Your ideas about Peripheral Vision and Vision Walks has changed the way I take walks. I used to have a sort of “tunnel vision” as described in your article. I’m a creative, analytical person and although I was walking “out in the world” I actually SAW very little of it. My thoughts and indeed my VISION were compressed and restricted to whatever problem I was solving at the time. I began to realize that I was not using my eyes at all. I *really* saw nothing. I was so much “inside my head.”
Since encountering this Vision Walks concept, my walks are FAR more enjoyable and I notice my vision seems improved and more relaxed on the walk back home. THANKS!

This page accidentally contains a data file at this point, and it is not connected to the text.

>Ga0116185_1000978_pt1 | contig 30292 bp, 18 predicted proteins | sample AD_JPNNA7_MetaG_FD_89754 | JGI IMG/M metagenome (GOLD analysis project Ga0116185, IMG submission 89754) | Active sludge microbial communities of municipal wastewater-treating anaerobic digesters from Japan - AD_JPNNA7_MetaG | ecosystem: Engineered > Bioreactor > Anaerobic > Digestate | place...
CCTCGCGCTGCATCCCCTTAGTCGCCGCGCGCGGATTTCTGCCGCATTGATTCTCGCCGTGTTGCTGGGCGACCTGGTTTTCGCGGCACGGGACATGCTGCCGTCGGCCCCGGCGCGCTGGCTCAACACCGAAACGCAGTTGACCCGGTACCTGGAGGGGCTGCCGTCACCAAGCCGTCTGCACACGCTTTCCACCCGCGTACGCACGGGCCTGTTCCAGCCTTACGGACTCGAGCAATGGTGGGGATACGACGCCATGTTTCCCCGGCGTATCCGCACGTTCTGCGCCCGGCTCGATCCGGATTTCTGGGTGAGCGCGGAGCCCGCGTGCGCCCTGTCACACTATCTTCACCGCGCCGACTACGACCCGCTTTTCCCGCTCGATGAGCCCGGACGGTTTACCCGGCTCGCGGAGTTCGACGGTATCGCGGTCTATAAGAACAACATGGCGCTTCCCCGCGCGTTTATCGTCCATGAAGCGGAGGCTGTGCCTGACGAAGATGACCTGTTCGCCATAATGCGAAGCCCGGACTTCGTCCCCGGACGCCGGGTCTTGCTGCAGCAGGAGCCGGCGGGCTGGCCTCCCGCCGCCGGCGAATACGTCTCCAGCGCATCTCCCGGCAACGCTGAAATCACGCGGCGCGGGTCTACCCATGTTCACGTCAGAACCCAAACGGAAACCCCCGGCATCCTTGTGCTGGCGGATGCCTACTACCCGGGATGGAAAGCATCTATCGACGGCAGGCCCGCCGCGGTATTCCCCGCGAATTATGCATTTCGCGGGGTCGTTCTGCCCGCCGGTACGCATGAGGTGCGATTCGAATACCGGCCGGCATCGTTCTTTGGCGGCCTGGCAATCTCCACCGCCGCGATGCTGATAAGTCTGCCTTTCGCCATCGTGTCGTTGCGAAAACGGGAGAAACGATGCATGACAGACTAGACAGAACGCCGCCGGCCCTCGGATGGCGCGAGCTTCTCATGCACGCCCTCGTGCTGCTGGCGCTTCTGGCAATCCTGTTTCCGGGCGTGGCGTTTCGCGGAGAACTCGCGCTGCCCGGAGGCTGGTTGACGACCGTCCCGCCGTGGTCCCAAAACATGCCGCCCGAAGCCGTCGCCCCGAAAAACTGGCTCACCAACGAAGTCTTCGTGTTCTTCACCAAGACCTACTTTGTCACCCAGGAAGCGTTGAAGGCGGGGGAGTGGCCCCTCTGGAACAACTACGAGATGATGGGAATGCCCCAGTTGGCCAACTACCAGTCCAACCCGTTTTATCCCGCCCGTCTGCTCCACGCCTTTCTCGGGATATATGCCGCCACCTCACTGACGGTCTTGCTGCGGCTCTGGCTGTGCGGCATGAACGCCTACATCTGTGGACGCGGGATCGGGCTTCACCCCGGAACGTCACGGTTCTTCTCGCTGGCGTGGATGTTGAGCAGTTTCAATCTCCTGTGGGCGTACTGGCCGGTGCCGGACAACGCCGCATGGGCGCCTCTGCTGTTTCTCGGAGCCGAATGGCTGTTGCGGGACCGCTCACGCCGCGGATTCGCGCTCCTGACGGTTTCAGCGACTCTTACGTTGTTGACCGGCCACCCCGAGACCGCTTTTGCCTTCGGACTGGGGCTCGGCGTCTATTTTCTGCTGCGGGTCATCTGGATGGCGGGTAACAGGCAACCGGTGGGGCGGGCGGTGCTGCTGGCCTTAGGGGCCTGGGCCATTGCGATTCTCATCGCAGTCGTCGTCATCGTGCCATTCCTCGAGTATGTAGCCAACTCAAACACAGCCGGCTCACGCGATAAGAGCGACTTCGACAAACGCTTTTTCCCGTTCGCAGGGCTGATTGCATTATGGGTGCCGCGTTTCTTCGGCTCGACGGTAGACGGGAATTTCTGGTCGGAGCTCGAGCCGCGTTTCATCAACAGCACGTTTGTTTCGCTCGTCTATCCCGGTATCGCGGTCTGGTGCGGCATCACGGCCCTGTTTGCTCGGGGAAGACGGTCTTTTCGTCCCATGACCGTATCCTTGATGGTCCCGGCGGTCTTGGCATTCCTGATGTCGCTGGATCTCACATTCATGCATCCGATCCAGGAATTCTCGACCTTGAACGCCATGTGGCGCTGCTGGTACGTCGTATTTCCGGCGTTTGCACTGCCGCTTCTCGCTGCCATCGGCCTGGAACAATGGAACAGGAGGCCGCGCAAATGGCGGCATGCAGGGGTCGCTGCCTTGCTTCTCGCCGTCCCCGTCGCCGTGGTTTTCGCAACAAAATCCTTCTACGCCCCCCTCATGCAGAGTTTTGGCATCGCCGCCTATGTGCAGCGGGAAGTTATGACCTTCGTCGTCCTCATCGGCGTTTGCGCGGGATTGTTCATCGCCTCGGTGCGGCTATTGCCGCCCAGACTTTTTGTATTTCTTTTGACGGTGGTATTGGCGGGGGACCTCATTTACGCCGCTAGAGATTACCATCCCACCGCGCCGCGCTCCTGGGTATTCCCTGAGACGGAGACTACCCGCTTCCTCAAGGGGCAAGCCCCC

Tom, thanks for letting me know about your vision walks being more expansive — I love this! Yes, vision improvement is not rocket science. Good work!
Yeah, well thank YOU. You mention your teachers sometimes, and that makes me consider how teachers have teachers, too. So I suppose in some cases you’re “passing it forward” as they say – probably the best way to spend time on the planet. Thanks from “everybody else”… =D
Thanks, Tom. This touched me, and made me smile. The best teachers I’ve encountered are always learning. I think you need to be a good student to be a good teacher. If I can’t teach it effectively to someone else, to me that means I don’t really understand it! 🙂 Take care.